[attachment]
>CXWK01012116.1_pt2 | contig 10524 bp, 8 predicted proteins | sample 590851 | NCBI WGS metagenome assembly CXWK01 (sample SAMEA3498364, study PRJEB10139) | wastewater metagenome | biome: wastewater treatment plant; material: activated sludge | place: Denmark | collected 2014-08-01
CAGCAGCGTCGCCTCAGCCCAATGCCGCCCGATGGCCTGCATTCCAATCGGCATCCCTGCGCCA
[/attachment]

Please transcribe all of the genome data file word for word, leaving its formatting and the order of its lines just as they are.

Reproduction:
>CXWK01012116.1_pt2 | contig 10524 bp, 8 predicted proteins | sample 590851 | NCBI WGS metagenome assembly CXWK01 (sample SAMEA3498364, study PRJEB10139) | wastewater metagenome | biome: wastewater treatment plant; material: activated sludge | place: Denmark | collected 2014-08-01
CAGCAGCGTCGCCTCAGCCCAATGCCGCCCGATGGCCTGCATTCCAATCGGCATCCCTGCGCCA